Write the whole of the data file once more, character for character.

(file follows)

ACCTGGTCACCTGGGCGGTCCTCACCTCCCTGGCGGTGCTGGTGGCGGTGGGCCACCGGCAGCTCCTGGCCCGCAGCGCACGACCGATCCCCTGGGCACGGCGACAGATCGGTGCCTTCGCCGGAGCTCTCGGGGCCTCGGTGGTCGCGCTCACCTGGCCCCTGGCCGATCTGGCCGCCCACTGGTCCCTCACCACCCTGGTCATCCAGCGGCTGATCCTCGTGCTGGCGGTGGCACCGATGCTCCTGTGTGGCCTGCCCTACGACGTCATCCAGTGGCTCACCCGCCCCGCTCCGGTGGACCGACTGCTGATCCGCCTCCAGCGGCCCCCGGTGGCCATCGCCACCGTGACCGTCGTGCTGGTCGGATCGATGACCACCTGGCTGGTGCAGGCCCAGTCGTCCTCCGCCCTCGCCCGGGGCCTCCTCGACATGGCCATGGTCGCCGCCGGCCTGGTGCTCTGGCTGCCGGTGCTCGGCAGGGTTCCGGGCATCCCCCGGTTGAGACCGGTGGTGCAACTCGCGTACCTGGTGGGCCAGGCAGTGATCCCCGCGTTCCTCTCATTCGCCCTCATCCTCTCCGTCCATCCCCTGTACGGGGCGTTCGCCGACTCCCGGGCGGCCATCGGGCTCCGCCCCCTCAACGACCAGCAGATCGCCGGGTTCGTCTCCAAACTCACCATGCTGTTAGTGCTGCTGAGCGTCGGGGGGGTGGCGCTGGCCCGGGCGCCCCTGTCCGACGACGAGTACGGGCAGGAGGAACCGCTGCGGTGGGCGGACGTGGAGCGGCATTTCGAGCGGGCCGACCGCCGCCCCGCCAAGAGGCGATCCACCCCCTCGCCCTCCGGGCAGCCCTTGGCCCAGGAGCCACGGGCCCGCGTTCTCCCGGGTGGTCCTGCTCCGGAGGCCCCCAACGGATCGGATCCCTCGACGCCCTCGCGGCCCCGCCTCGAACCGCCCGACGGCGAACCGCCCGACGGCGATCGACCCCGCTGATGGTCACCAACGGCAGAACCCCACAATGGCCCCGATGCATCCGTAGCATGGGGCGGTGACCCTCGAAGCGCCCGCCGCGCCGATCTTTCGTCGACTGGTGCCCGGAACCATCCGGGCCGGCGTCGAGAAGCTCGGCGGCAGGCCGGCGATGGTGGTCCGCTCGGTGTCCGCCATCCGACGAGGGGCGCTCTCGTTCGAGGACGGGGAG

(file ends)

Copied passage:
ACCTGGTCACCTGGGCGGTCCTCACCTCCCTGGCGGTGCTGGTGGCGGTGGGCCACCGGCAGCTCCTGGCCCGCAGCGCACGACCGATCCCCTGGGCACGGCGACAGATCGGTGCCTTCGCCGGAGCTCTCGGGGCCTCGGTGGTCGCGCTCACCTGGCCCCTGGCCGATCTGGCCGCCCACTGGTCCCTCACCACCCTGGTCATCCAGCGGCTGATCCTCGTGCTGGCGGTGGCACCGATGCTCCTGTGTGGCCTGCCCTACGACGTCATCCAGTGGCTCACCCGCCCCGCTCCGGTGGACCGACTGCTGATCCGCCTCCAGCGGCCCCCGGTGGCCATCGCCACCGTGACCGTCGTGCTGGTCGGATCGATGACCACCTGGCTGGTGCAGGCCCAGTCGTCCTCCGCCCTCGCCCGGGGCCTCCTCGACATGGCCATGGTCGCCGCCGGCCTGGTGCTCTGGCTGCCGGTGCTCGGCAGGGTTCCGGGCATCCCCCGGTTGAGACCGGTGGTGCAACTCGCGTACCTGGTGGGCCAGGCAGTGATCCCCGCGTTCCTCTCATTCGCCCTCATCCTCTCCGTCCATCCCCTGTACGGGGCGTTCGCCGACTCCCGGGCGGCCATCGGGCTCCGCCCCCTCAACGACCAGCAGATCGCCGGGTTCGTCTCCAAACTCACCATGCTGTTAGTGCTGCTGAGCGTCGGGGGGGTGGCGCTGGCCCGGGCGCCCCTGTCCGACGACGAGTACGGGCAGGAGGAACCGCTGCGGTGGGCGGACGTGGAGCGGCATTTCGAGCGGGCCGACCGCCGCCCCGCCAAGAGGCGATCCACCCCCTCGCCCTCCGGGCAGCCCTTGGCCCAGGAGCCACGGGCCCGCGTTCTCCCGGGTGGTCCTGCTCCGGAGGCCCCCAACGGATCGGATCCCTCGACGCCCTCGCGGCCCCGCCTCGAACCGCCCGACGGCGAACCGCCCGACGGCGATCGACCCCGCTGATGGTCACCAACGGCAGAACCCCACAATGGCCCCGATGCATCCGTAGCATGGGGCGGTGACCCTCGAAGCGCCCGCCGCGCCGATCTTTCGTCGACTGGTGCCCGGAACCATCCGGGCCGGCGTCGAGAAGCTCGGCGGCAGGCCGGCGATGGTGGTCCGCTCGGTGTCCGCCATCCGACGAGGGGCGCTCTCGTTCGAGGACGGGGAG